The bronze statue of 61 cm height is the landmark of the city of Brussels. The sculpture represents a naked little boy urinating into the fountain’s basin. This would be strange enough even without adding the huge clothing collection that belongs to the statue!
The Manneken Pis is located in the heart of the city, at the junction of Rue de l'Étuve/Stoofstraat and Rue du Chêne/Eikstraat. It was designed by Jerome Duquesnoy, put in place in 1618 or 1619 and soon became part and parcel of Belgian history and patrimony.
Many great legends bring this little statue to life in the hearts of visitors, and the question is why was this statue erected? One story tells of a tourist father who lost his son in the city and after receiving help from villagers to find the boy, he gifted this statue to them. There is a story that depicts the boy as the victim of a witch’s spell, frozen in time as punishment for peeing on her door. Another, more daring, tale is one where the boy was a spy during a siege of the city. He literally put out a ploy to bomb the city by urinating on the explosives! Many stories such as this have given the Mannekin Pis a firm place in Brussels’ city-life but none would compete with its present-day glory.
As the first citizen of Brussels, the little pee man received his first costume in 1698 by Maximilian II Emmanuel, Governor of the Spanish Netherlands. In 1747 he received a garb of brocade from King Louis XV. Receiving about 17 new costumes every year, the Manneken Pis has today a wardrobe of more than 900 costumes! This practically makes the statue richer in clothes than every Hollywood star.
Since the 18th century, the little statue is dressed up to mark special occasions and festivals. The Manneken Pis wears his tiny costumes on fixed dates 23 times a year. Additionally, the Friends of Manneken Pis change his costume two or three times a week.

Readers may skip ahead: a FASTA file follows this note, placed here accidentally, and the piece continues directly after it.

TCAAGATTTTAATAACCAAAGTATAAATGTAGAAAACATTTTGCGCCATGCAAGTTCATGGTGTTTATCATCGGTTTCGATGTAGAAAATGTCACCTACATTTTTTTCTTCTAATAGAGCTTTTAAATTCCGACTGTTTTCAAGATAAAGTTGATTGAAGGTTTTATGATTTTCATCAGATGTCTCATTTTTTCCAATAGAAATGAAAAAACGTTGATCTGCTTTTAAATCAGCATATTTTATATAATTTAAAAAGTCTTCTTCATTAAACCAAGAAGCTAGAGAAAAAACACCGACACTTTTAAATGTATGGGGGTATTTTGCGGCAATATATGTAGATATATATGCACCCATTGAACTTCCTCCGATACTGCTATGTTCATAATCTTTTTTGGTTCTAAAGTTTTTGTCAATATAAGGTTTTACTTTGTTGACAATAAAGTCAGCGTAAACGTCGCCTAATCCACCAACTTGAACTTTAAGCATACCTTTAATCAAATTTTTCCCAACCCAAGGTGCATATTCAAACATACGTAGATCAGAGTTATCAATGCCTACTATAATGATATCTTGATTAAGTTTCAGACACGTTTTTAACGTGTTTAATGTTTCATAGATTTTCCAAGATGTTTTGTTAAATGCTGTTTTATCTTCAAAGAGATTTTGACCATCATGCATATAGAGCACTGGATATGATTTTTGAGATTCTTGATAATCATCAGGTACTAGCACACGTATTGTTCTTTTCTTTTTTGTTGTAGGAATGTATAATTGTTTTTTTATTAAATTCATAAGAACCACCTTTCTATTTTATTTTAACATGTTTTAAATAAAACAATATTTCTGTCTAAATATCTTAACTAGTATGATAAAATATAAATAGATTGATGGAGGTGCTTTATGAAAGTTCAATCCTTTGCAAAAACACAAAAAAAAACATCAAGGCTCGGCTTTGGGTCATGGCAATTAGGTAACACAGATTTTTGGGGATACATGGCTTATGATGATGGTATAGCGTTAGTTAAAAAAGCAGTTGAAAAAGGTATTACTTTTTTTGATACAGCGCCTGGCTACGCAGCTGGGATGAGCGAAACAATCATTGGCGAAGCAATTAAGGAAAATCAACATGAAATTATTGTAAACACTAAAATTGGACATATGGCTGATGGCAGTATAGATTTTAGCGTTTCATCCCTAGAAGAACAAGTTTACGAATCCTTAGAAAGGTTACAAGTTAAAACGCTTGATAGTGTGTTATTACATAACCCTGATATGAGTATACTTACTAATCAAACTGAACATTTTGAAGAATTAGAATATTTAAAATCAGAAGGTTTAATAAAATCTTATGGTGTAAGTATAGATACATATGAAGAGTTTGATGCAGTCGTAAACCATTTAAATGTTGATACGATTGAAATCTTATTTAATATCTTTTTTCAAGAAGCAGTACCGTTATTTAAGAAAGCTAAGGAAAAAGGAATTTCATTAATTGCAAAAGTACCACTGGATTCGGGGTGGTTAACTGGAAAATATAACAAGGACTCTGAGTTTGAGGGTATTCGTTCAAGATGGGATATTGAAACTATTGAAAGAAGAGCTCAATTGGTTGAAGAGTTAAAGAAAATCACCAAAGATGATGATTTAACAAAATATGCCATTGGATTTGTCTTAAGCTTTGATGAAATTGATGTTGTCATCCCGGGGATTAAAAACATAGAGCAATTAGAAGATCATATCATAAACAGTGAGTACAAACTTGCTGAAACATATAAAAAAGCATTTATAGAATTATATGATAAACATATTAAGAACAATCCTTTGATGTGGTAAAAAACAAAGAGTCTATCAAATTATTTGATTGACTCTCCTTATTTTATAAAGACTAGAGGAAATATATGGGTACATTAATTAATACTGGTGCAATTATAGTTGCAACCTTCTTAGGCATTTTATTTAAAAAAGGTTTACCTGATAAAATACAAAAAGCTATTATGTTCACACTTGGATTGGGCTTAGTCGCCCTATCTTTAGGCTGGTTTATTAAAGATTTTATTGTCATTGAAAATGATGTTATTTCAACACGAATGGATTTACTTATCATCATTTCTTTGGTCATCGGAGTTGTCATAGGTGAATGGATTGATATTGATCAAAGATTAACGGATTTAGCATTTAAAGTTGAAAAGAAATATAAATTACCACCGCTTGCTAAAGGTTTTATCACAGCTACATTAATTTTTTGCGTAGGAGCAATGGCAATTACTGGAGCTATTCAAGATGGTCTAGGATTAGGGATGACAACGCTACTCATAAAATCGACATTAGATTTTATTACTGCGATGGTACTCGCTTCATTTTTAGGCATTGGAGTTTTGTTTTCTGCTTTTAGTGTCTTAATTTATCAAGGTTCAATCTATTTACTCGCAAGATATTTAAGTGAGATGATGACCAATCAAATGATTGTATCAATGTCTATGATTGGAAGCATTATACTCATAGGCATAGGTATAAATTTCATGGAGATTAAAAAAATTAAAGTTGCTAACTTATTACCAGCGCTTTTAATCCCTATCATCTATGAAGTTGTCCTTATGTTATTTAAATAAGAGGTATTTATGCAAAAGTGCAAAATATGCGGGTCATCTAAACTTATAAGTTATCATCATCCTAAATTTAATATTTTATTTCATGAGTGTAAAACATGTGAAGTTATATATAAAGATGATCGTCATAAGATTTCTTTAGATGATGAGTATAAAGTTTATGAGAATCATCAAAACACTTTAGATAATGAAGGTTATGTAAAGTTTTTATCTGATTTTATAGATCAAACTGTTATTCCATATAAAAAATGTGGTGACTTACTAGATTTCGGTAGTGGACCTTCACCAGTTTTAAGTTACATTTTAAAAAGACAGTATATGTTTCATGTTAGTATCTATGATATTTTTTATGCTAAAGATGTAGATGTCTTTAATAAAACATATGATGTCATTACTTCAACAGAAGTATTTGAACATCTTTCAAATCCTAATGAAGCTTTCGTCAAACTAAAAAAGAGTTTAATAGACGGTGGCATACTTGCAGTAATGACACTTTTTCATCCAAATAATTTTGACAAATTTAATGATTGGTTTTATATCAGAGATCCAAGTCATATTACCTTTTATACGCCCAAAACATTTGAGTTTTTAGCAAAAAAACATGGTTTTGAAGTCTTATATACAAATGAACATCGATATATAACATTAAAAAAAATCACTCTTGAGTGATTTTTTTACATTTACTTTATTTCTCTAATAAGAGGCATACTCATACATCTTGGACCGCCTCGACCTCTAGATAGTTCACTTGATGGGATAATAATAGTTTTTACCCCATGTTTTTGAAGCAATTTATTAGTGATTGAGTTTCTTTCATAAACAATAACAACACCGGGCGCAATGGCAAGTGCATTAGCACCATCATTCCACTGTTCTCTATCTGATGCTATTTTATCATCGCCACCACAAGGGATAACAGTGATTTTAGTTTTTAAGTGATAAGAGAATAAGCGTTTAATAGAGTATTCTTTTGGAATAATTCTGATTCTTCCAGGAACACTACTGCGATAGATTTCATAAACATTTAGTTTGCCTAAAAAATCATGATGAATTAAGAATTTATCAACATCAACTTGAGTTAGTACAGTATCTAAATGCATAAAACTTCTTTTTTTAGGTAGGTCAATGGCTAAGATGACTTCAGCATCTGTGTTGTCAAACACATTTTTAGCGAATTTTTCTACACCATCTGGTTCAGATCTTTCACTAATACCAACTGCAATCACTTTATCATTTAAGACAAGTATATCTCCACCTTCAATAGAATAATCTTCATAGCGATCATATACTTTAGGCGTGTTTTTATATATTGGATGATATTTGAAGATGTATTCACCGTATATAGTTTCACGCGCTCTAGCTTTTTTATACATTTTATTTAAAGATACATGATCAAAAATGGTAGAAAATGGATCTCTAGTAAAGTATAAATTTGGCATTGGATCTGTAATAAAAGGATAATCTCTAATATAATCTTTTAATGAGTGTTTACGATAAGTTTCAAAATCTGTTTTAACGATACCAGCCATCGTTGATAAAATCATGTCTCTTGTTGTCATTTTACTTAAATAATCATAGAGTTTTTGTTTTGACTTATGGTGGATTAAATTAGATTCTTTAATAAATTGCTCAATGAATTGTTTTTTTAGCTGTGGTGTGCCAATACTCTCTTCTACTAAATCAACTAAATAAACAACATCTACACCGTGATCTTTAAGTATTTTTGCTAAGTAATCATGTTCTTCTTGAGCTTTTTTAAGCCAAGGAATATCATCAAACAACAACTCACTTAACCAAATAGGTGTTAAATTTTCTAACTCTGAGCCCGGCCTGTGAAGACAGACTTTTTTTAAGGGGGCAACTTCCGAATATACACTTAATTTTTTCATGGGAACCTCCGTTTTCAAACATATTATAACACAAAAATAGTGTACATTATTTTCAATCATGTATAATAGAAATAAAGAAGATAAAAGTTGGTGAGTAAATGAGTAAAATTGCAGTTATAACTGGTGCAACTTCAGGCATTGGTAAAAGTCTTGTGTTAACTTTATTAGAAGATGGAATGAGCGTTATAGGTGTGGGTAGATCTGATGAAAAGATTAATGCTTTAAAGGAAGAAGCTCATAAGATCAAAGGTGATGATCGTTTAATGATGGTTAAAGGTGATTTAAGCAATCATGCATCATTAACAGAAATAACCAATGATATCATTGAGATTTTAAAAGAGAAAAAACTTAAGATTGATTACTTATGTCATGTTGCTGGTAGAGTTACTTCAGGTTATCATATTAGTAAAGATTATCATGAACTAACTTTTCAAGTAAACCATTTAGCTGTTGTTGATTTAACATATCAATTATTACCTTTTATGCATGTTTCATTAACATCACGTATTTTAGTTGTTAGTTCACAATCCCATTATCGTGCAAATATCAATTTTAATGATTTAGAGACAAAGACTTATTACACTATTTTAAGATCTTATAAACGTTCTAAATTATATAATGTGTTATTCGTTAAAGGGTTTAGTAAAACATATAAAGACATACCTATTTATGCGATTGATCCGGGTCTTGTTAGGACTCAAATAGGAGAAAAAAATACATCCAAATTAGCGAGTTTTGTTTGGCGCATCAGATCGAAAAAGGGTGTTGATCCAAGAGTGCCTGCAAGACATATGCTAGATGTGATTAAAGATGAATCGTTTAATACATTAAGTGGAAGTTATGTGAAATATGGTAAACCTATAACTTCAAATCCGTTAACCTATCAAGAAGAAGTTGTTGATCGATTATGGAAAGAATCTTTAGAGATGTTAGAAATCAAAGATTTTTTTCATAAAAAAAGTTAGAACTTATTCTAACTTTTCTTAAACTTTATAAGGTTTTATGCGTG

On special occasions, brass-bands would play and Manneken Pis would be hooked up to different flavours of Belgian Beer, which is poured from his fountain tip and given out to the public. In 2014, Manneken Pis was dressed up in traditional African rancher garb and made to “pee milk” instead of water in honour of World Milk Day.
The presentation of each new costume is an occasion for a big event for the city of Brussels. Throughout history the Manneken Pis wore national costumes, military uniforms and athletic outfits. He became Elvis Presley, Santa Claus, Asterix, Rap singer, Dracula, Nelson Mandela. He supported several causes such as: Amnesty International, Handicap International, Peace and friendship. He guarded the city as a boy scout, a policeman and a firefighter. He earned money for Brussels as a carpenter, a farmer, a cook, a hotel concierge, a nurse, a postman, a controller.
The costumes are given as a gift. For any donation, an official request must be sent to the College of the Burgomaster and Deputy Burgomasters of the City of Brussels. After the request is examined by a committee and gets approval, an official presentation ceremony is organised. The new costume is then added to the little fellow’s wardrobe in the City of Brussels Museum in the King’s House.
With a great sense of humor, the Belgians smartly managed to immortalize every period of European history and every global trend of the last few centuries. The Manneken Pis is the emblem of the rebellious spirit of the City of Brussels.
Editor: Sofia Bournatzi